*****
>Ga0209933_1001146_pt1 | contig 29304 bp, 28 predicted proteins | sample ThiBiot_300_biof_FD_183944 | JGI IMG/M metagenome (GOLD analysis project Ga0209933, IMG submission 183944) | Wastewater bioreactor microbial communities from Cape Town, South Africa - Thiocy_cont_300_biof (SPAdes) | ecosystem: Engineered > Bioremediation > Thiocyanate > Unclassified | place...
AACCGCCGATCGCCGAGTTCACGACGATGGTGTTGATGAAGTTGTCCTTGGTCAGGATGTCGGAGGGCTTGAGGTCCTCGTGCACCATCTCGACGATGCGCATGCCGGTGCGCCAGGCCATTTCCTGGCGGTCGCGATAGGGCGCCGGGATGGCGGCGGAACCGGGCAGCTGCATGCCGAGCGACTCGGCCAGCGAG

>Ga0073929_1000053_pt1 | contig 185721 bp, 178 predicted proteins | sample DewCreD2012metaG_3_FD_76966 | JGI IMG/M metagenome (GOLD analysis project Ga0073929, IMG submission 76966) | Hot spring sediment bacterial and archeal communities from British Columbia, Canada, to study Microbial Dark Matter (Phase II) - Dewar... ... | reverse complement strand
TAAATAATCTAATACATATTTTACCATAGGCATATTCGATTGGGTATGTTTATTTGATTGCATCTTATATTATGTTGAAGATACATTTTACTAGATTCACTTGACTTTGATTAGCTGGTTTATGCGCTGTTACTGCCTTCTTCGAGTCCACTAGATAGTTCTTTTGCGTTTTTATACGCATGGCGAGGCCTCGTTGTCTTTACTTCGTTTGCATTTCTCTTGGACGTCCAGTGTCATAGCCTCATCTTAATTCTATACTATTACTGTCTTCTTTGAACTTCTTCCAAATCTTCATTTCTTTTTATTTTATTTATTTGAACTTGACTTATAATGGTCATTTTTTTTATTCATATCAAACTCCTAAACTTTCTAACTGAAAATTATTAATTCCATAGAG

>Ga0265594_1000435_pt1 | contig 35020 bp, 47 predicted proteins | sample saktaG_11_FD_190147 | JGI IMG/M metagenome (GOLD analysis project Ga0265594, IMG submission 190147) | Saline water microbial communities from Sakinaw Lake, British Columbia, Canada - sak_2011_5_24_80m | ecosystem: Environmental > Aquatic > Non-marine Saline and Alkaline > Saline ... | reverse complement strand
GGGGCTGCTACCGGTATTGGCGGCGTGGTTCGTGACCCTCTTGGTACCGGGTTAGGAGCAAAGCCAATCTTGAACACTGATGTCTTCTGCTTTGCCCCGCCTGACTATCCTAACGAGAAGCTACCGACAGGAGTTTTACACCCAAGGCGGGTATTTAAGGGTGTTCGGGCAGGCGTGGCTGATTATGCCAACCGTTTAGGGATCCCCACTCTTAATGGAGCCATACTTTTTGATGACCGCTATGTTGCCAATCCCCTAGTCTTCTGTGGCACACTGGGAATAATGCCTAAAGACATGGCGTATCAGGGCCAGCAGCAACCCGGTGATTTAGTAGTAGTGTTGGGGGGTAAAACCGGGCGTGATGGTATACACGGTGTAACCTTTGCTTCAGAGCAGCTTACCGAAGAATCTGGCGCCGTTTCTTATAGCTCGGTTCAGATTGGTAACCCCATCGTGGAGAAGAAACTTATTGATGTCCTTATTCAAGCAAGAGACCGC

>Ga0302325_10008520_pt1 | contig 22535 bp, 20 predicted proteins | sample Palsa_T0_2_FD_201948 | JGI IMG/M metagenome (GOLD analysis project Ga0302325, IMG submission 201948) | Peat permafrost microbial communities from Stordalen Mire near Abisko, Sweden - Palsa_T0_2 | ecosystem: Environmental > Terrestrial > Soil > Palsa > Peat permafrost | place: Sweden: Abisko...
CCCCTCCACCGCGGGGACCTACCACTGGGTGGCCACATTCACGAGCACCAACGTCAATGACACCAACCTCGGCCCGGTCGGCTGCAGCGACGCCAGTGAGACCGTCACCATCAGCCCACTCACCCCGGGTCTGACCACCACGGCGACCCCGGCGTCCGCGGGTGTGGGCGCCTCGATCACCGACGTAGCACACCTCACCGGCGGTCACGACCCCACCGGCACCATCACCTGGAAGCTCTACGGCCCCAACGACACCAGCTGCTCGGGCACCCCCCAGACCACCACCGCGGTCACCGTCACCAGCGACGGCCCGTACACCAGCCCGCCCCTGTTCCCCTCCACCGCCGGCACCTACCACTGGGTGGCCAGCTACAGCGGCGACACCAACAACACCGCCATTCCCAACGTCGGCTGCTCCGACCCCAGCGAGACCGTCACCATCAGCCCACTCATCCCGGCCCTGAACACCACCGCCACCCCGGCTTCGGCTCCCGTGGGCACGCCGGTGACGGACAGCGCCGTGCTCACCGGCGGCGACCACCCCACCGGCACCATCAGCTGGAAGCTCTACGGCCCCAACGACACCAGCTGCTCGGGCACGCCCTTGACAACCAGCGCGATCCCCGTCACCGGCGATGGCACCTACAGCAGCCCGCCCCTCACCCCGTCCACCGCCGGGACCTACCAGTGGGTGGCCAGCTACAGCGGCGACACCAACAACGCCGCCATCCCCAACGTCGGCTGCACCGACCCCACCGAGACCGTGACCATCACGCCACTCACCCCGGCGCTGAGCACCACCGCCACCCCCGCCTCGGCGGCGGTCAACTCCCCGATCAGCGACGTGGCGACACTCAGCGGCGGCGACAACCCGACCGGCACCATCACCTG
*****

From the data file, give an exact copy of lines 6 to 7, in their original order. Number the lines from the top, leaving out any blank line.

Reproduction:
GGGGCTGCTACCGGTATTGGCGGCGTGGTTCGTGACCCTCTTGGTACCGGGTTAGGAGCAAAGCCAATCTTGAACACTGATGTCTTCTGCTTTGCCCCGCCTGACTATCCTAACGAGAAGCTACCGACAGGAGTTTTACACCCAAGGCGGGTATTTAAGGGTGTTCGGGCAGGCGTGGCTGATTATGCCAACCGTTTAGGGATCCCCACTCTTAATGGAGCCATACTTTTTGATGACCGCTATGTTGCCAATCCCCTAGTCTTCTGTGGCACACTGGGAATAATGCCTAAAGACATGGCGTATCAGGGCCAGCAGCAACCCGGTGATTTAGTAGTAGTGTTGGGGGGTAAAACCGGGCGTGATGGTATACACGGTGTAACCTTTGCTTCAGAGCAGCTTACCGAAGAATCTGGCGCCGTTTCTTATAGCTCGGTTCAGATTGGTAACCCCATCGTGGAGAAGAAACTTATTGATGTCCTTATTCAAGCAAGAGACCGC

>Ga0302325_10008520_pt1 | contig 22535 bp, 20 predicted proteins | sample Palsa_T0_2_FD_201948 | JGI IMG/M metagenome (GOLD analysis project Ga0302325, IMG submission 201948) | Peat permafrost microbial communities from Stordalen Mire near Abisko, Sweden - Palsa_T0_2 | ecosystem: Environmental > Terrestrial > Soil > Palsa > Peat permafrost | place: Sweden: Abisko...